Answer: There are two main reasons given for the mitzva of mishloach manos. According to the Terumas Hadeshen (111) we do so in order to ensure that everyone has food for their seuda. The Chasam Sofer (OC 196) quotes R’ Shlomo Alkabetz (Manos Halevi 9) who writes that Haman described the Jewish people as a nation scattered and dispersed among the nations (Esther 3:8). By giving food gifts to others on Purim, we demonstrate our friendships.
Following this, there is a machlokes as to whether one can send mishloach manos before Purim to arrive on Purim. The Baer Heitev (695:7 quoting the Yad Aharon) writes that as they have received their food, one fulfils their obligation regardless when they sent it. The Aruch Hashulchan (OC 695:17), however, writes that as the primary reason is to increase happiness and friendship, one must give it on Purim, too.
The Ben Ish Chai (Torah Lishma 188) explains that this machlokes is dependent upon the machlokes as to why we give mishloach manos. The Rema (OC 695:4) writes that if one sent mishloach manos to another who refused to accept them, they have still fulfilled their mitzva. Clearly, the Rema follows the Manos Halevi that the main reason is to promote friendships. As one sending wouldn’t experience friendship on Purim by sending mishloach manos earlier, one shouldn’t do so (See Rivevos Ephraim 4:173:32).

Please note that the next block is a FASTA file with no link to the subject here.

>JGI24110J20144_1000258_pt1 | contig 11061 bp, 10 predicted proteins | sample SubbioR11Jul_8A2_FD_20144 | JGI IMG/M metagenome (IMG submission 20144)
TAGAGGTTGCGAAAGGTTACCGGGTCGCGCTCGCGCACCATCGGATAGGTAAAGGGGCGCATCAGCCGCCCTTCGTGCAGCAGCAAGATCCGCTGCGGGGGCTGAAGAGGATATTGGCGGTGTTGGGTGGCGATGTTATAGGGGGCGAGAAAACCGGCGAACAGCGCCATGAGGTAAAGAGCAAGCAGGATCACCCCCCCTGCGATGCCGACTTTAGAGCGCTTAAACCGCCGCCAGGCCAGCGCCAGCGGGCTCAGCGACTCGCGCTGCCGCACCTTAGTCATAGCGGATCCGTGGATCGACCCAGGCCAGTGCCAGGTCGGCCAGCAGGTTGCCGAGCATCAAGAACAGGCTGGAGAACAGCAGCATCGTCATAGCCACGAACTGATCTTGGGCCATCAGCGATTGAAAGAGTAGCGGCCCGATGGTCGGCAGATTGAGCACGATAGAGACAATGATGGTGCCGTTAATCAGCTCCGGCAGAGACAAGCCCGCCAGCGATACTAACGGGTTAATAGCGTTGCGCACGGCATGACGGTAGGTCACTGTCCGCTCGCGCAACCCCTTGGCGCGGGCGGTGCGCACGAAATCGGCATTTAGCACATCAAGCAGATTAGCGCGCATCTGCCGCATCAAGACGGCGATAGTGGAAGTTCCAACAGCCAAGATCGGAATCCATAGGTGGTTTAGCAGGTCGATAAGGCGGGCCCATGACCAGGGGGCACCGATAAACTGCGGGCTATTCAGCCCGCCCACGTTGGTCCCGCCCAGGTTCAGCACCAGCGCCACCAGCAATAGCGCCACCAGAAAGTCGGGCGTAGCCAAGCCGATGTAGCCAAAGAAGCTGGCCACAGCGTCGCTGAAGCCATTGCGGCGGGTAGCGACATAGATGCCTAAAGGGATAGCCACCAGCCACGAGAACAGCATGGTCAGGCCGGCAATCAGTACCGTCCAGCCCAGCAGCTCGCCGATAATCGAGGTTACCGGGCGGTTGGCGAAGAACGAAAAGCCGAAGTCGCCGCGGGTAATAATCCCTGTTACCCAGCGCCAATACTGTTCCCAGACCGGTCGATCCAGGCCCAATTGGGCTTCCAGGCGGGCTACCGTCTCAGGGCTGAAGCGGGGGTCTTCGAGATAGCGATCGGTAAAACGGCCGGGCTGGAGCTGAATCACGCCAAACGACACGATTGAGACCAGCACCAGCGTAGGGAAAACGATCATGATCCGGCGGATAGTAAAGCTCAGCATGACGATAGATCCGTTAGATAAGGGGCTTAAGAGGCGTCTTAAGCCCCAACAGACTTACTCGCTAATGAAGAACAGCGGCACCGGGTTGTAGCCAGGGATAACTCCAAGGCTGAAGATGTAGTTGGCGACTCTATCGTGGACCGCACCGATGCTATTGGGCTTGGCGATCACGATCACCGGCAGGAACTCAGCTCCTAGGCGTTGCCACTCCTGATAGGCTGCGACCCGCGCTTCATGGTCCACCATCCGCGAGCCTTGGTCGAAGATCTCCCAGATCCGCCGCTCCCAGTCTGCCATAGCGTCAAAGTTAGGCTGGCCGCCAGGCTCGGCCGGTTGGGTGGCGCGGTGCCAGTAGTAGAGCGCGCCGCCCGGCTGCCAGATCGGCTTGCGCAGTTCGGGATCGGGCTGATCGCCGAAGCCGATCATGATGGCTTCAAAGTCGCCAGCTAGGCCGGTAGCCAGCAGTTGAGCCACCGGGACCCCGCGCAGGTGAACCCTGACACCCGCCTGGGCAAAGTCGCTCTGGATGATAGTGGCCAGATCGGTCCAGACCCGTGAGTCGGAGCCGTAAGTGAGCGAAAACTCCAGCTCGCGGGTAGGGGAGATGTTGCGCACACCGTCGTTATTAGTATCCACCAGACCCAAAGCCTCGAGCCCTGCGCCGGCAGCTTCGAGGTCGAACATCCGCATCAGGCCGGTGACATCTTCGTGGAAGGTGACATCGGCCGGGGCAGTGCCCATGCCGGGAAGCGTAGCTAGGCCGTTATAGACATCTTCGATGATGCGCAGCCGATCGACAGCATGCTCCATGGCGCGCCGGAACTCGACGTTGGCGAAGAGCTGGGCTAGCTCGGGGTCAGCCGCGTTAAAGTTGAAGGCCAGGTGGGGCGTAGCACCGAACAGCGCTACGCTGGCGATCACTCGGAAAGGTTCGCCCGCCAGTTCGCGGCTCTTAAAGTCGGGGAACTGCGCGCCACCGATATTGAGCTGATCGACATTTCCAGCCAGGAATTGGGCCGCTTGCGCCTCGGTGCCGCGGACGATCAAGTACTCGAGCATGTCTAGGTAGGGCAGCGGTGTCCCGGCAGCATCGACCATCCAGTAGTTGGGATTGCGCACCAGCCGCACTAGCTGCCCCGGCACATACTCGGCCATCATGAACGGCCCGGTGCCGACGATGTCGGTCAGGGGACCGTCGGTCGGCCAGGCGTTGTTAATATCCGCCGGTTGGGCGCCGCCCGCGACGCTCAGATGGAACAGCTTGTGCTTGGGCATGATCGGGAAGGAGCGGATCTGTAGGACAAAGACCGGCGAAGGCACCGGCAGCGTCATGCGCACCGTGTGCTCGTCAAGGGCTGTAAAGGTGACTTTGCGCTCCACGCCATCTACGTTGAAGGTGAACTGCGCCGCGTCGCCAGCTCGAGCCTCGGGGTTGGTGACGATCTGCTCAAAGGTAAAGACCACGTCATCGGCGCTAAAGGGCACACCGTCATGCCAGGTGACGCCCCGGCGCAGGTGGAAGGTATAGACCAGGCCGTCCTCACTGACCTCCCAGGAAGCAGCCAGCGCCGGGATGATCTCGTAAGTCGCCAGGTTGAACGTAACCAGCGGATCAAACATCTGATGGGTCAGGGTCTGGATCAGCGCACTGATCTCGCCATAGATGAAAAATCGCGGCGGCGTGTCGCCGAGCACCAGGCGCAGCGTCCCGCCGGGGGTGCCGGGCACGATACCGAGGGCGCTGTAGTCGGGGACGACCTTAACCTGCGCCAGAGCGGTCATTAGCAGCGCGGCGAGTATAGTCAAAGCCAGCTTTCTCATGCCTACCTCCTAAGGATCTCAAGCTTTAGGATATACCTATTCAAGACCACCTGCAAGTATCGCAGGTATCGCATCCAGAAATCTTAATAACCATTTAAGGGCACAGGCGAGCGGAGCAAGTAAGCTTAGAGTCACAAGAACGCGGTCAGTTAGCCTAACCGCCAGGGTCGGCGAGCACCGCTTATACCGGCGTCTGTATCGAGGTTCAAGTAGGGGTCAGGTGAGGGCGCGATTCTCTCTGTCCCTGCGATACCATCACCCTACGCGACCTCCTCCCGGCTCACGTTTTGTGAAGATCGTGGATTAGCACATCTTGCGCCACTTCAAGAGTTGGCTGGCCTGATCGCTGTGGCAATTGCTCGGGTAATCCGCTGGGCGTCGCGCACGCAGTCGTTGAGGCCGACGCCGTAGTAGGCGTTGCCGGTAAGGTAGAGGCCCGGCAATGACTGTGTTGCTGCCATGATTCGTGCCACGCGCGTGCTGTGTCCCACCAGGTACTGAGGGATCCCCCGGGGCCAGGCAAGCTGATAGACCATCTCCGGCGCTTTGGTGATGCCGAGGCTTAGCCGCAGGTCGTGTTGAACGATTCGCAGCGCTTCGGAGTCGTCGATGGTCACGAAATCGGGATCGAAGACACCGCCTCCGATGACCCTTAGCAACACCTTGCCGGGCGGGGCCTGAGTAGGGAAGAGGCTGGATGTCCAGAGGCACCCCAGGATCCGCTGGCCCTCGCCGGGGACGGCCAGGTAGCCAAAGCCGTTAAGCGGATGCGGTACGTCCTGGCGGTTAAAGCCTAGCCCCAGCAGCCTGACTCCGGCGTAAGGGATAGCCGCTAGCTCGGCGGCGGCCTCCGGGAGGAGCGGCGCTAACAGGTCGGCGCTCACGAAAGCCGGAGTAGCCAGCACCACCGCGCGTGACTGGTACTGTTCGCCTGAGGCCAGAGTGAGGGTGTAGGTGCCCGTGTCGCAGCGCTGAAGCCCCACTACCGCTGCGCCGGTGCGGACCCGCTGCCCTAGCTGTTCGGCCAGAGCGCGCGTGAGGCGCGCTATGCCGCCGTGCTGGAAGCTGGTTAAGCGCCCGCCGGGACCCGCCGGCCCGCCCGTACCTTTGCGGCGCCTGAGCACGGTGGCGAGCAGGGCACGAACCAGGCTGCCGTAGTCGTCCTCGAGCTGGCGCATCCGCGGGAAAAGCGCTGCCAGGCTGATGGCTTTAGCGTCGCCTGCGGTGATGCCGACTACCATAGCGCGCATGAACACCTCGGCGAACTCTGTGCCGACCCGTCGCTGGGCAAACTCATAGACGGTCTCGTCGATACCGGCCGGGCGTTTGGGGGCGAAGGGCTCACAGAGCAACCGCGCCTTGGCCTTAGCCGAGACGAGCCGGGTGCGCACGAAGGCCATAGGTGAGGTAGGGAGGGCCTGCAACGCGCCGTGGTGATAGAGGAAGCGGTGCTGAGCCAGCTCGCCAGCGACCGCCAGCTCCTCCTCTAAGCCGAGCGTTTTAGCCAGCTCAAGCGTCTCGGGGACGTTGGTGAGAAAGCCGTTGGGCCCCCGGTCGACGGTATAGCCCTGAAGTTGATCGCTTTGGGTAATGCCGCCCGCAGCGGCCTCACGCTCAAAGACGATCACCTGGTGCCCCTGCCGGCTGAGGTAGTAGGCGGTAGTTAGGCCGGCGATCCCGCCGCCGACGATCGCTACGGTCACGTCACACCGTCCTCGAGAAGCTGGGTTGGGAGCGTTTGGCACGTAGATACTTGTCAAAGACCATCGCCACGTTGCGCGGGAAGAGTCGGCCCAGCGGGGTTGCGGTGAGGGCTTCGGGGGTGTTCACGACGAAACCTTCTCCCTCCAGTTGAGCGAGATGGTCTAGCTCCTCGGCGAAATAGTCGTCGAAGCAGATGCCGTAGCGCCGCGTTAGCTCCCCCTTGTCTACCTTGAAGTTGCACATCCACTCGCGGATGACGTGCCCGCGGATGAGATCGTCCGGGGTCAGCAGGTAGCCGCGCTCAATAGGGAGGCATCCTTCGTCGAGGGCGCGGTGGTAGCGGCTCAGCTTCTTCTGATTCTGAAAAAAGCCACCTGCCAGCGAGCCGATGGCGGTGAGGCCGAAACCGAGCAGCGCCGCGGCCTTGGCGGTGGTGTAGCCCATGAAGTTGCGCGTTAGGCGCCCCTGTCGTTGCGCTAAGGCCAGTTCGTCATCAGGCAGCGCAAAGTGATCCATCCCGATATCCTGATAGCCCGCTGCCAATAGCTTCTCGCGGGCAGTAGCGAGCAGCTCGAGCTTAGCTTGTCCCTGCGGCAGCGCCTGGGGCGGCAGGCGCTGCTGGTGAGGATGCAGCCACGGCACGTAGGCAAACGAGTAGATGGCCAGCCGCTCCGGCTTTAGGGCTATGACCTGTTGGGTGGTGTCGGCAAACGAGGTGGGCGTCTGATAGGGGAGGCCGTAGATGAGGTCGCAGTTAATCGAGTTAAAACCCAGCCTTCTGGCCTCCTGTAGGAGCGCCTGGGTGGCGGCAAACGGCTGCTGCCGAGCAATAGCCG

Nonetheless, the Aruch Hashulchan (OC 695:16) writes that one can appoint a shaliach to deliver mishloach manos on Purim. Likewise, R’ Shlomo Zalman Auerbach (Halichos Shlomo, Purim 17:14) writes that one may pay a business to make up and deliver mishloach manos on Purim as they act as a shaliach.
In conclusion, while one may pay someone to deliver mishloach manos to another on Purim, one should not send a food parcel before Purim that will arrive on Purim.